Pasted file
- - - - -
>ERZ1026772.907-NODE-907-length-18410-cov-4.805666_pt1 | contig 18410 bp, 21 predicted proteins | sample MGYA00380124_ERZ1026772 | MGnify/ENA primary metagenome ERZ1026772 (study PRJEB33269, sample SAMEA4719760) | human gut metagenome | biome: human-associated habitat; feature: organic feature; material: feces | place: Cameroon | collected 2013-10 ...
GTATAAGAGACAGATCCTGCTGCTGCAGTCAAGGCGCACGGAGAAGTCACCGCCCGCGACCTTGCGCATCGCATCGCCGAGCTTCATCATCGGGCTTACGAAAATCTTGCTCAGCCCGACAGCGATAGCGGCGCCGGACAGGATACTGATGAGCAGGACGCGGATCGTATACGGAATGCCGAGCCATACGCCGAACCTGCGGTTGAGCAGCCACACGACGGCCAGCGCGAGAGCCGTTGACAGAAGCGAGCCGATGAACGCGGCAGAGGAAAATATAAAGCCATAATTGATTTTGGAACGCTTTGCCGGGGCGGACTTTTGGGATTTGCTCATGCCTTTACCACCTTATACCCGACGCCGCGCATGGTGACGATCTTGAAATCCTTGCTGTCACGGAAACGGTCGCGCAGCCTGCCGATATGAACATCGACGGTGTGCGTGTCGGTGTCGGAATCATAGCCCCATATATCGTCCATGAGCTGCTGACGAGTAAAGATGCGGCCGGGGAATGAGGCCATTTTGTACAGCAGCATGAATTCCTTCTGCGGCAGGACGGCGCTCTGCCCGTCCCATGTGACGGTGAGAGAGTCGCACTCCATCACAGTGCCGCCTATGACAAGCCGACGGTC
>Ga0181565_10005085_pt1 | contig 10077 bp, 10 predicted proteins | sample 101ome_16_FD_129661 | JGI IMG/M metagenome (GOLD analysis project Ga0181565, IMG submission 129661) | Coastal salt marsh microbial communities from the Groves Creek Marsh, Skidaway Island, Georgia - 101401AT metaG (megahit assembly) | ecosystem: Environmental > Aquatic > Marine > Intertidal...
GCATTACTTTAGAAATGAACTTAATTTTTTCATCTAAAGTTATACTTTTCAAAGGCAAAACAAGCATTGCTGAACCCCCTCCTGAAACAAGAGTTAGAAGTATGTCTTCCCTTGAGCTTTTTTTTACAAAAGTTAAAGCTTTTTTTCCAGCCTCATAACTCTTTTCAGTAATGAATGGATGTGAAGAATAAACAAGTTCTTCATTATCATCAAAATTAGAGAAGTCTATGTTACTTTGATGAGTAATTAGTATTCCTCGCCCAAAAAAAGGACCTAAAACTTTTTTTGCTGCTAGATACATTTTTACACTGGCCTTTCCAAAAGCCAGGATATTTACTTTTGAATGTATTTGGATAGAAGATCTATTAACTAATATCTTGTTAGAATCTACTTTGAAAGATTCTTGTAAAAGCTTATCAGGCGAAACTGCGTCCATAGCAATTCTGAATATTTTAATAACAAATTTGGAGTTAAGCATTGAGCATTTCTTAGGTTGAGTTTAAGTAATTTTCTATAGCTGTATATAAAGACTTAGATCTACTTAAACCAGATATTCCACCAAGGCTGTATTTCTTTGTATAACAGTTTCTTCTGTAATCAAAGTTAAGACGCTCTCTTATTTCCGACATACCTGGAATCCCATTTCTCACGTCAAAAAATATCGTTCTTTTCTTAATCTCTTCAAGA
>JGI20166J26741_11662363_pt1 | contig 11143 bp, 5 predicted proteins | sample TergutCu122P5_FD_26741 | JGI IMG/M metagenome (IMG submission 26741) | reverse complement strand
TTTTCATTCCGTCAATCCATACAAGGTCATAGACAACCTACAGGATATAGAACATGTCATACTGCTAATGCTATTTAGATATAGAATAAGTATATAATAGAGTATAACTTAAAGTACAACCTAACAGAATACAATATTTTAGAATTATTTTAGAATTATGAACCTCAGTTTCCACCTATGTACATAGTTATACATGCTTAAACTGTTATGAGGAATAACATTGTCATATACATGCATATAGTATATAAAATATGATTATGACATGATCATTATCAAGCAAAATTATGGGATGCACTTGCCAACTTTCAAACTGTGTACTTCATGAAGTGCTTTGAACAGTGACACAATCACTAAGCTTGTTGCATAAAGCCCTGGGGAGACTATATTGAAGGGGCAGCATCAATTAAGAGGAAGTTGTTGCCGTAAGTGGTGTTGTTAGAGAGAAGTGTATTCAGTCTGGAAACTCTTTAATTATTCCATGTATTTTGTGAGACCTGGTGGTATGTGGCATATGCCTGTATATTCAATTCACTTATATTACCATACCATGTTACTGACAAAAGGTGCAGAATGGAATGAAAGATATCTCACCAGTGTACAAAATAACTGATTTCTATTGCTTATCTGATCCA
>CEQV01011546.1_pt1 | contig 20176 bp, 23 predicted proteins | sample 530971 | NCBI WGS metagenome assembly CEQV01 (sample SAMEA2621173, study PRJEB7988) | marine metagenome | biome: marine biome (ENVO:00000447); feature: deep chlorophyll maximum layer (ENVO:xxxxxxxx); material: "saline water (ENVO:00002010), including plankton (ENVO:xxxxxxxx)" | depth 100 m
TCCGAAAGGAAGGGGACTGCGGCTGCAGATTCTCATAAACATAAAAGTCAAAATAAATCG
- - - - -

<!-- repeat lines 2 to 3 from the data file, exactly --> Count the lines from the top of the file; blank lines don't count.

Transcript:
GTATAAGAGACAGATCCTGCTGCTGCAGTCAAGGCGCACGGAGAAGTCACCGCCCGCGACCTTGCGCATCGCATCGCCGAGCTTCATCATCGGGCTTACGAAAATCTTGCTCAGCCCGACAGCGATAGCGGCGCCGGACAGGATACTGATGAGCAGGACGCGGATCGTATACGGAATGCCGAGCCATACGCCGAACCTGCGGTTGAGCAGCCACACGACGGCCAGCGCGAGAGCCGTTGACAGAAGCGAGCCGATGAACGCGGCAGAGGAAAATATAAAGCCATAATTGATTTTGGAACGCTTTGCCGGGGCGGACTTTTGGGATTTGCTCATGCCTTTACCACCTTATACCCGACGCCGCGCATGGTGACGATCTTGAAATCCTTGCTGTCACGGAAACGGTCGCGCAGCCTGCCGATATGAACATCGACGGTGTGCGTGTCGGTGTCGGAATCATAGCCCCATATATCGTCCATGAGCTGCTGACGAGTAAAGATGCGGCCGGGGAATGAGGCCATTTTGTACAGCAGCATGAATTCCTTCTGCGGCAGGACGGCGCTCTGCCCGTCCCATGTGACGGTGAGAGAGTCGCACTCCATCACAGTGCCGCCTATGACAAGCCGACGGTC
>Ga0181565_10005085_pt1 | contig 10077 bp, 10 predicted proteins | sample 101ome_16_FD_129661 | JGI IMG/M metagenome (GOLD analysis project Ga0181565, IMG submission 129661) | Coastal salt marsh microbial communities from the Groves Creek Marsh, Skidaway Island, Georgia - 101401AT metaG (megahit assembly) | ecosystem: Environmental > Aquatic > Marine > Intertidal...